- Independent Validation are now required to certify European or Global operations. These companies are required to invite an independent auditor to review and validate their compliance with the CAF Guidelines. This impacts companies certifying their operations in one or more countries in Europe; the geographic region of Europe; or global operations.
- The existing Ads.txt requirement for publishers have expanded to include advertisers, agencies and adtech companies. All participating companies are required to implement and/or honor ads.txt files.
The updated Inventory Quality Guidelines have a simplified format, including better clarification of existing requirements, and removal of best practice commentary. Changes include:
- Requirements for advertisers and agencies (i.e. Direct Buyers) have been removed, refocusing the IQG Certified Program as a certification solely for publishers and adtech companies (i.e., Direct Sellers and Intermediaries).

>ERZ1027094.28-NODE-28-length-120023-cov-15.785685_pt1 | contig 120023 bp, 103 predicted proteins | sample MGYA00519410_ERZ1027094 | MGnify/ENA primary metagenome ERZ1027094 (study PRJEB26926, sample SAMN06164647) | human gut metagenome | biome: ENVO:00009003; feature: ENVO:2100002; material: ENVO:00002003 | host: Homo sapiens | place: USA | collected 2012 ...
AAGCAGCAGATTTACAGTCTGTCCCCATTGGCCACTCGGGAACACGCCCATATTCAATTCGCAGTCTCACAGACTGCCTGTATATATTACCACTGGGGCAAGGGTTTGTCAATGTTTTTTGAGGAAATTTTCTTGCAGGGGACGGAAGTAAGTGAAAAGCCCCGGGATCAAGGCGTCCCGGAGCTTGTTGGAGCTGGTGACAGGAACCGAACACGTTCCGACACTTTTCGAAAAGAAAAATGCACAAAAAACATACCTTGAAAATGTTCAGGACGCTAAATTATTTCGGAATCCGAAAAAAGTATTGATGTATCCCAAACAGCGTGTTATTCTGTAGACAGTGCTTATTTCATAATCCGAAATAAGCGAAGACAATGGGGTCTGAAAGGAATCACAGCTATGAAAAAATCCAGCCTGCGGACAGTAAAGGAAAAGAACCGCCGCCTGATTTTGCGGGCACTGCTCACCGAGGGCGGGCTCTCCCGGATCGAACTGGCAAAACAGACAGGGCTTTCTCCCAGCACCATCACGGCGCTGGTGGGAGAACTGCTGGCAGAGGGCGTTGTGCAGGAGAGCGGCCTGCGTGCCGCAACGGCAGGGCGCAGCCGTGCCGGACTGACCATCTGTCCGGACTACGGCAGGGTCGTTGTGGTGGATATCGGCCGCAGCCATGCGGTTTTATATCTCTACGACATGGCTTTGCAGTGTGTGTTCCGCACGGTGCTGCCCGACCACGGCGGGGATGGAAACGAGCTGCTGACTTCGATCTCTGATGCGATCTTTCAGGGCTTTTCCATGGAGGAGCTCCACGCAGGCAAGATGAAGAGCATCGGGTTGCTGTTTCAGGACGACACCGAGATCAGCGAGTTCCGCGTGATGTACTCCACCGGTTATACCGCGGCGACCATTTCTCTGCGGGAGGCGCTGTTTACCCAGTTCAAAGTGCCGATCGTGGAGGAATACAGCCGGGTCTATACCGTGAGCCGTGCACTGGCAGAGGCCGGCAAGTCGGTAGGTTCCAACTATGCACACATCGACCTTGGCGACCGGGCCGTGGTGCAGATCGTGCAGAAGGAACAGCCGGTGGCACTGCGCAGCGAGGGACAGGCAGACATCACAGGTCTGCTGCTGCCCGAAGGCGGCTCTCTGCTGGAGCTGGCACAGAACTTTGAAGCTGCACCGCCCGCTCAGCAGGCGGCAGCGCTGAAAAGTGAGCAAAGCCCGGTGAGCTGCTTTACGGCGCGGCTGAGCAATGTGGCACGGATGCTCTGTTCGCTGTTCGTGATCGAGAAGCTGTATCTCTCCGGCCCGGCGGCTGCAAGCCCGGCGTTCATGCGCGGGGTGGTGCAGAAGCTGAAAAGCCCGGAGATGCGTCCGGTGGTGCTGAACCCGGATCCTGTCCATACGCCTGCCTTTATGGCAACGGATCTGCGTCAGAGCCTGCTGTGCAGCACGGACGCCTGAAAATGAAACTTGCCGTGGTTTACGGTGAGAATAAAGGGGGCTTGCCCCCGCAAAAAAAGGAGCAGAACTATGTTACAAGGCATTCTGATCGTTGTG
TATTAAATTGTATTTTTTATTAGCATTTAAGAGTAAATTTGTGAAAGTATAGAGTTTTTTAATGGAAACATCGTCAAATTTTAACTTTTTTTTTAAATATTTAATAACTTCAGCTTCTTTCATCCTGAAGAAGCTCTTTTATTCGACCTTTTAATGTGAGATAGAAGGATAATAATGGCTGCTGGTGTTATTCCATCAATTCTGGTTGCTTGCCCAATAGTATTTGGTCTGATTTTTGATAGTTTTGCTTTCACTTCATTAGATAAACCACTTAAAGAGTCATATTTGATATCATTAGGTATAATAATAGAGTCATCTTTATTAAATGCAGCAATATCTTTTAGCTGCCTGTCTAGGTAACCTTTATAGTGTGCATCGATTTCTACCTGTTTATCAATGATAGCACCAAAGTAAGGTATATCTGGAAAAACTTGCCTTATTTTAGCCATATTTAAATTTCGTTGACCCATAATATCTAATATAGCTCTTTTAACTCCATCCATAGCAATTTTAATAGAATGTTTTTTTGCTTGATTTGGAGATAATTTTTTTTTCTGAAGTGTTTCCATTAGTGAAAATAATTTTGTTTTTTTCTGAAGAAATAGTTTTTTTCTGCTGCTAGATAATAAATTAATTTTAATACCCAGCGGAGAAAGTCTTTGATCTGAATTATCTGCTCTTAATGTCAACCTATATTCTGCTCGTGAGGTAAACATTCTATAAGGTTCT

- All participating companies are required to classify content by brand safety ratings, aligned with the 4A’s Advertising Protection Bureau (APB) Brand Safety Floor and Framework.
- All participating companies are required to refrain from sale of inventory that falls into an expanded and updated list of prohibited content categories, aligned with the 4A’s APB Brand Safety Floor.
- The scope of the IQG Certified Program have expanded to better address programmatic transactions. Any participating company passing bid requests are required to ensure that programmatic buying disclosures fully comply with OpenRTB specifications v.2.2 or higher.
- All participating companies are required to implement and/or honor ads.txt files.
TAG will begin enforcing compliance with these updated certification and tool requirements in July 2019, but companies are encouraged to begin working toward compliance immediately. The full updated guidelines can be found on the TAG website. If you have any questions, please contact Bonnie Niederstrasser at firstname.lastname@example.org.
A PR Reminder from TAG
We love it when TAG members highlight our work together to fight digital ad crime and improve transparency. Please send any TAG-related press releases, blogs, or other announcements to Andrew Weinstein at email@example.com for review before release.